Table 6. Incidence of Meningioma in Women Originally Diagnosed with Any Breast Carcinoma
Age group (yrs)Women with initial breast carcinomaSubsequent meningioma
No.Person-years at riskObserved no. of meningiomasExpected no. of meningiomasStandardized incidence ratio (95% CI)
  1. 95% CI: 95% confidence interval.

18–3437975900.010
35–49481812,60210.591.69 (0.04–9.41)
50–64676620,35521.911.05 (0.13–3.78)
65–79713822,37653.481.44 (0.47–3.35)
80+2450828721.141.76 (0.21–6.34)
Total21,55164,379107.131.40 (0.67–2.58)
Table 7. Incidence of Meningioma in Women Originally Diagnosed with Invasive Breast Cancer Carcinoma.
Age group (yrs)Women with initial invasive breast carcinomaSubsequent meningioma
No.Person-years at riskObserved no. of meningiomasExpected no. of meningiomasStandardized incidence ratio (95% CI)
  1. 95% CI: 95% confidence interval.

18–3433466500.010
35–49393710,33710.492.06 (0.05–11.48)
50–64564416,85321.581.27 (0.15–4.57)
65–79617819,25353.001.67 (0.54–3.89)
80+22567,43121.021.96 (0.24–7.07)
Total18,34954,593106.101.64 (0.79–3.02)

DISCUSSION

  1. Top of page
  2. Abstract
  3. MATERIALS AND METHODS
  4. RESULTS
  5. DISCUSSION
  6. REFERENCES

The CSS registry in Washington State is unique, in that, since 1991, data on the population incidence of the usually benign tumor, meningioma, have been collected. Therefore, western Washington State CSS data allowed for a population-based investigation of whether women who develop either primary meningioma or primary breast carcinoma have an increased risk of developing the other disease. Case reports of separate tumors occurring in combination are frequent, and it is difficult to know whether these occurrences are random events or represent an association between the tumors.27 In this study, the overall relative risk point estimates ranged from 1.40 to 1.64. However, our results did not indicate statistically significant associations between the risk of meningioma in women who were diagnosed previously with breast carcinoma or the risk of breast carcinoma in women who were diagnosed previously with meningioma.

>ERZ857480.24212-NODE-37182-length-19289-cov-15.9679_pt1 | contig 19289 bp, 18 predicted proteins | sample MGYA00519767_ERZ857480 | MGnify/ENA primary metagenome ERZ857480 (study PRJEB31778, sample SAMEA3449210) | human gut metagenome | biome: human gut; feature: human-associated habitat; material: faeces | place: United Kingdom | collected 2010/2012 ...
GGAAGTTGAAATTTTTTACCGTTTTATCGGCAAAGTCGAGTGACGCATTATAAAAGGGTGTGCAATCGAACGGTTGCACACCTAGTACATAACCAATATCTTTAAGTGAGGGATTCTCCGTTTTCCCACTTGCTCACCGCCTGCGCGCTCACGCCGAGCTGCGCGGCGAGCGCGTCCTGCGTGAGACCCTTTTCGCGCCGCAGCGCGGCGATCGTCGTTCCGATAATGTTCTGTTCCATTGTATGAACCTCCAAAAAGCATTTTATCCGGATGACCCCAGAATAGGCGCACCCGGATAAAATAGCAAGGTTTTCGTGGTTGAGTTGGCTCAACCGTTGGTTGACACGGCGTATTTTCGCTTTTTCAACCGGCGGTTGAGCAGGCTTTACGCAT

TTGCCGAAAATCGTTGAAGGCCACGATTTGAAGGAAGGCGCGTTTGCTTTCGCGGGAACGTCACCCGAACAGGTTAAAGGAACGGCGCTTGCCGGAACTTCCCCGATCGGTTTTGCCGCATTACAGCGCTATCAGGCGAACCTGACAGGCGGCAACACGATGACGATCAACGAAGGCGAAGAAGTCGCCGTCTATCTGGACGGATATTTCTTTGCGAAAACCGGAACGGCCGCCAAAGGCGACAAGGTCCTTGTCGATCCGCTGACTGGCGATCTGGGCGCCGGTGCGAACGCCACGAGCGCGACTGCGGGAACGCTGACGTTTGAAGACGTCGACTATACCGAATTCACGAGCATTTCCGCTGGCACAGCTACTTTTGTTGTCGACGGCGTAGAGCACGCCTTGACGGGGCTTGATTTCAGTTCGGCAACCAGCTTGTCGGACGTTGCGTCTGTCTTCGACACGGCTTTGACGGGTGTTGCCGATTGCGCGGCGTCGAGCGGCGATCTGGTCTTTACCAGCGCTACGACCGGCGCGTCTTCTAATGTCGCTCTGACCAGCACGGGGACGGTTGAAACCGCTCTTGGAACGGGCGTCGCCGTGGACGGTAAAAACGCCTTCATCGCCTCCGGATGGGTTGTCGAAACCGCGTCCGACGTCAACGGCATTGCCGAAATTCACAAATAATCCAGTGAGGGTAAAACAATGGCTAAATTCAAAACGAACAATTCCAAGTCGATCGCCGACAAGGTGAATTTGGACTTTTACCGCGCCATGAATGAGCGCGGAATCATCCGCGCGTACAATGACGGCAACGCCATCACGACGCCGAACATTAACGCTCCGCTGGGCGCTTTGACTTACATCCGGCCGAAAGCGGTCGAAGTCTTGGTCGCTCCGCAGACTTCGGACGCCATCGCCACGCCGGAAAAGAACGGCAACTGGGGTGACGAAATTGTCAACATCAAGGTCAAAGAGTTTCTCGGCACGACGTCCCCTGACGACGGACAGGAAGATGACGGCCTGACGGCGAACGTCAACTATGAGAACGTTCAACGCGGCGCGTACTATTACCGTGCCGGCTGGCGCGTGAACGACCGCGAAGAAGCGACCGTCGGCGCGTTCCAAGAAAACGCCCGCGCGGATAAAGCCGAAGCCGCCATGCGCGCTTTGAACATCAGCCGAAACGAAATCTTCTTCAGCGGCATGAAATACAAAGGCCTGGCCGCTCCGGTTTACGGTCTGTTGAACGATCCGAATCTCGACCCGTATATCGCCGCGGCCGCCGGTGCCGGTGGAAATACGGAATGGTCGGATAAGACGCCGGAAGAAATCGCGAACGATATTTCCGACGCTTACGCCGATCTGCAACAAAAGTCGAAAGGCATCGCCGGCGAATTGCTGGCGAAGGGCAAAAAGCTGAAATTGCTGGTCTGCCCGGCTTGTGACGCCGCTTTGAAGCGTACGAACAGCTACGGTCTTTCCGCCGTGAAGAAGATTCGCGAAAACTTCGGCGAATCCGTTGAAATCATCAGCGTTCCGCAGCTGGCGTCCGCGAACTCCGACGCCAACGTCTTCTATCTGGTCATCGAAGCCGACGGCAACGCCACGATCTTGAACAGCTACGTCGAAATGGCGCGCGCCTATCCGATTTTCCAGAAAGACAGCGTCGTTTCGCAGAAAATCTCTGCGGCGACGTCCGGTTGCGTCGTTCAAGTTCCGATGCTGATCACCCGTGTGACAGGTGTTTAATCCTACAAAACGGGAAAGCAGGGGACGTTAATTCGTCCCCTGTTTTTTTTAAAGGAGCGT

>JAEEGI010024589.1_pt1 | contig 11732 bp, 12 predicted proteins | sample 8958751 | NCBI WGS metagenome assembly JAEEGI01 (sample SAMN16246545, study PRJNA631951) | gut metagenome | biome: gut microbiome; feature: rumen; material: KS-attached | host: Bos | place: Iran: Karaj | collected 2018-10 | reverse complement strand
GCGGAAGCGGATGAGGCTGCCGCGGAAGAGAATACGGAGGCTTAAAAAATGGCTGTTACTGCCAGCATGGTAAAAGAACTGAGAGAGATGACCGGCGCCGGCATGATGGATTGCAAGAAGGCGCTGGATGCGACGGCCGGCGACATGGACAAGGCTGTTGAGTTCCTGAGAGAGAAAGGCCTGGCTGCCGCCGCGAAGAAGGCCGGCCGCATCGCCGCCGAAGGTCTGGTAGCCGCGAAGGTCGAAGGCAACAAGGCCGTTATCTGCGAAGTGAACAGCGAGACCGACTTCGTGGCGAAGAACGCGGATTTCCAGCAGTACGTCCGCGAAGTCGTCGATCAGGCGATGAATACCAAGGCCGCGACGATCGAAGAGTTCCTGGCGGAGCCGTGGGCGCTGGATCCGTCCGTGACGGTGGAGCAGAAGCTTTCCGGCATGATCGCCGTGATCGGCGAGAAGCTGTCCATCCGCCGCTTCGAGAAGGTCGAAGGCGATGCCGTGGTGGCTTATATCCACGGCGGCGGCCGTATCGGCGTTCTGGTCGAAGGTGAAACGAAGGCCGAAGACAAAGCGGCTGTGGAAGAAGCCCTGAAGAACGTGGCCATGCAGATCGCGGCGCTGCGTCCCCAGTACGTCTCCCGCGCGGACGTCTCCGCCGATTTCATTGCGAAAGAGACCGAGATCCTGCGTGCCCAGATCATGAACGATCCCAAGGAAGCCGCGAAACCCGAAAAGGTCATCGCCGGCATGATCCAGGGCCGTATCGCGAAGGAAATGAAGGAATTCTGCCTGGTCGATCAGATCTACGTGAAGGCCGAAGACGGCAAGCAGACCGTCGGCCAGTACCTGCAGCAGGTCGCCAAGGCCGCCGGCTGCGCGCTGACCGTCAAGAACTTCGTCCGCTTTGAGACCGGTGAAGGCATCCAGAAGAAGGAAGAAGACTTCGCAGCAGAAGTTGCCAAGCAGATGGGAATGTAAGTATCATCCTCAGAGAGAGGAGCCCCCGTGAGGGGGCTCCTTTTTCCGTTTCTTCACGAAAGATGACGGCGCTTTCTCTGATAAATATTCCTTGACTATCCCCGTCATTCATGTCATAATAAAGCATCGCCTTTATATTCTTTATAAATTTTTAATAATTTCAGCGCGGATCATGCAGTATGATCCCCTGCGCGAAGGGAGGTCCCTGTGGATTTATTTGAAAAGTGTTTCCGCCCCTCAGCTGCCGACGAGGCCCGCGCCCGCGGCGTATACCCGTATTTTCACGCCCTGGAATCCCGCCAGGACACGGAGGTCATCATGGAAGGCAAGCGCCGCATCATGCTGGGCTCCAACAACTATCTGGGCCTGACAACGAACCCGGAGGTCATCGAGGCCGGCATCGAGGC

Data collection for this study occurred at a time when the use of advanced imaging techniques (computed tomography and magnetic resonance imaging) was increasingly common. The use of these imaging techniques has the potential to introduce bias, because asymptomatic tumors are more likely to be diagnosed, especially in persons with previously diagnosed disease. Information bias that results when women who have been diagnosed with one disease are followed more closely cannot be ruled out. In addition, if medical monitoring is more intensive when a person is diagnosed with either breast carcinoma or meningioma, then it is expected that otherwise asymptomatic conditions would be diagnosed more frequently proximate to the first diagnosis. A peak in second primary neoplasm diagnosis within the year after the first diagnosis did not occur for either breast carcinoma or meningioma.